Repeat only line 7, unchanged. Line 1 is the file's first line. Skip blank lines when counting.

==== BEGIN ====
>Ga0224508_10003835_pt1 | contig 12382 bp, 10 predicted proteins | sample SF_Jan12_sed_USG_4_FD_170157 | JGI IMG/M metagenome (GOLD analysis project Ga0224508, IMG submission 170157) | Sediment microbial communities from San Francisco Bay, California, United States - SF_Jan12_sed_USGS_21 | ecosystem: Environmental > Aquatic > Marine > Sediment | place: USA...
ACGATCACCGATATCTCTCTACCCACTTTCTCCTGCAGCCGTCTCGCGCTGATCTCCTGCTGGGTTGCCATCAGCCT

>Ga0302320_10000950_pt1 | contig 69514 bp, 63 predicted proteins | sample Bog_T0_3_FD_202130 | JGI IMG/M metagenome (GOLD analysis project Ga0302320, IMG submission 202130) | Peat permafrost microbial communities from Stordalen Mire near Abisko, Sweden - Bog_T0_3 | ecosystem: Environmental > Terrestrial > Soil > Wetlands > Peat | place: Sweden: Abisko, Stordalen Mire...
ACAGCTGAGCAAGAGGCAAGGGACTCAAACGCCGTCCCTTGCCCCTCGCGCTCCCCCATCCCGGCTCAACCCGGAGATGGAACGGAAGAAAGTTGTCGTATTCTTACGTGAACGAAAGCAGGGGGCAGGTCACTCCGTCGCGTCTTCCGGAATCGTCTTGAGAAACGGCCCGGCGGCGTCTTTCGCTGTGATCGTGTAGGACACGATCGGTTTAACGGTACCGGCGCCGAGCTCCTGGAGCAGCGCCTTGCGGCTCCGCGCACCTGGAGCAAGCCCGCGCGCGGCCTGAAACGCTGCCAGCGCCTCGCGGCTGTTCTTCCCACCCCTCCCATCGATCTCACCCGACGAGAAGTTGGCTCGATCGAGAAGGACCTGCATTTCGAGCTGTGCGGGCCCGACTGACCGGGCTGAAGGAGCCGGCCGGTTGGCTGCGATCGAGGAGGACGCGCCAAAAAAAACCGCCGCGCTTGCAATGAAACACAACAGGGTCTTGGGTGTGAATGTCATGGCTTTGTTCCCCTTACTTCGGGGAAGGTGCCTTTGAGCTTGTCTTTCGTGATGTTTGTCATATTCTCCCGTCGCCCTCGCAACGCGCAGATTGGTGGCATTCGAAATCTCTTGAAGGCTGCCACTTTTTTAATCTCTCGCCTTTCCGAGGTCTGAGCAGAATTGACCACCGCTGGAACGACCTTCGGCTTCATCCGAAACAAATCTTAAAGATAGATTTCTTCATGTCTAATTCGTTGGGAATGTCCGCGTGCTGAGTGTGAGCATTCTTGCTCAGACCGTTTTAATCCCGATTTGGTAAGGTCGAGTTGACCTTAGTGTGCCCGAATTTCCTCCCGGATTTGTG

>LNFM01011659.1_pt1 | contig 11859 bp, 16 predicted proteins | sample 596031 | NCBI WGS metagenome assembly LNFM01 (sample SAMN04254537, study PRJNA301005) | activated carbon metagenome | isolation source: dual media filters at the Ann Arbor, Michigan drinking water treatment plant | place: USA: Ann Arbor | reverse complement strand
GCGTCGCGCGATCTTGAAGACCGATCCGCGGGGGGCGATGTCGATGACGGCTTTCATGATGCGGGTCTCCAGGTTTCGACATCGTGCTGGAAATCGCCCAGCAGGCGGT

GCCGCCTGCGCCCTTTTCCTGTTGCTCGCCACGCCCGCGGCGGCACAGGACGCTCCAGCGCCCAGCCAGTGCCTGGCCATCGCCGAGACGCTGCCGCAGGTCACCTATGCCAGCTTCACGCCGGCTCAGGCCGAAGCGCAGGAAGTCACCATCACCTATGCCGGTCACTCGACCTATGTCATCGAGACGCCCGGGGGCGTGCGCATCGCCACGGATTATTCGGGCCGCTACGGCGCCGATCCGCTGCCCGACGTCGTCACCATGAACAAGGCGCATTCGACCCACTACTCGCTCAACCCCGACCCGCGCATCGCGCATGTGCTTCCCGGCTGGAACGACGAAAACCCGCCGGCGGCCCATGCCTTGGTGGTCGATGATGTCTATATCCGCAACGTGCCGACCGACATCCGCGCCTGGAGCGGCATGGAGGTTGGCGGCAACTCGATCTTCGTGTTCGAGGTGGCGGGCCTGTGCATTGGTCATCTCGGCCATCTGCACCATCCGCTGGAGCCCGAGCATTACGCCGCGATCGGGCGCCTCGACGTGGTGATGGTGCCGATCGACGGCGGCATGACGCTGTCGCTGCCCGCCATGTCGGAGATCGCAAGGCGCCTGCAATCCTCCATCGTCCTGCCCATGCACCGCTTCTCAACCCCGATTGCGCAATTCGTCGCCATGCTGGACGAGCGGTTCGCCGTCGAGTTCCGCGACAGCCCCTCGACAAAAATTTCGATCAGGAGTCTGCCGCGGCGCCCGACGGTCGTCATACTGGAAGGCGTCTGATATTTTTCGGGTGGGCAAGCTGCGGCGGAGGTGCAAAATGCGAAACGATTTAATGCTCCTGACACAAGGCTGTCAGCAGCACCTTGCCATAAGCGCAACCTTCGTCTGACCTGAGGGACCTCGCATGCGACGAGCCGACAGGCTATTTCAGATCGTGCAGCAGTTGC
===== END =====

GCCGCCTGCGCCCTTTTCCTGTTGCTCGCCACGCCCGCGGCGGCACAGGACGCTCCAGCGCCCAGCCAGTGCCTGGCCATCGCCGAGACGCTGCCGCAGGTCACCTATGCCAGCTTCACGCCGGCTCAGGCCGAAGCGCAGGAAGTCACCATCACCTATGCCGGTCACTCGACCTATGTCATCGAGACGCCCGGGGGCGTGCGCATCGCCACGGATTATTCGGGCCGCTACGGCGCCGATCCGCTGCCCGACGTCGTCACCATGAACAAGGCGCATTCGACCCACTACTCGCTCAACCCCGACCCGCGCATCGCGCATGTGCTTCCCGGCTGGAACGACGAAAACCCGCCGGCGGCCCATGCCTTGGTGGTCGATGATGTCTATATCCGCAACGTGCCGACCGACATCCGCGCCTGGAGCGGCATGGAGGTTGGCGGCAACTCGATCTTCGTGTTCGAGGTGGCGGGCCTGTGCATTGGTCATCTCGGCCATCTGCACCATCCGCTGGAGCCCGAGCATTACGCCGCGATCGGGCGCCTCGACGTGGTGATGGTGCCGATCGACGGCGGCATGACGCTGTCGCTGCCCGCCATGTCGGAGATCGCAAGGCGCCTGCAATCCTCCATCGTCCTGCCCATGCACCGCTTCTCAACCCCGATTGCGCAATTCGTCGCCATGCTGGACGAGCGGTTCGCCGTCGAGTTCCGCGACAGCCCCTCGACAAAAATTTCGATCAGGAGTCTGCCGCGGCGCCCGACGGTCGTCATACTGGAAGGCGTCTGATATTTTTCGGGTGGGCAAGCTGCGGCGGAGGTGCAAAATGCGAAACGATTTAATGCTCCTGACACAAGGCTGTCAGCAGCACCTTGCCATAAGCGCAACCTTCGTCTGACCTGAGGGACCTCGCATGCGACGAGCCGACAGGCTATTTCAGATCGTGCAGCAGTTGC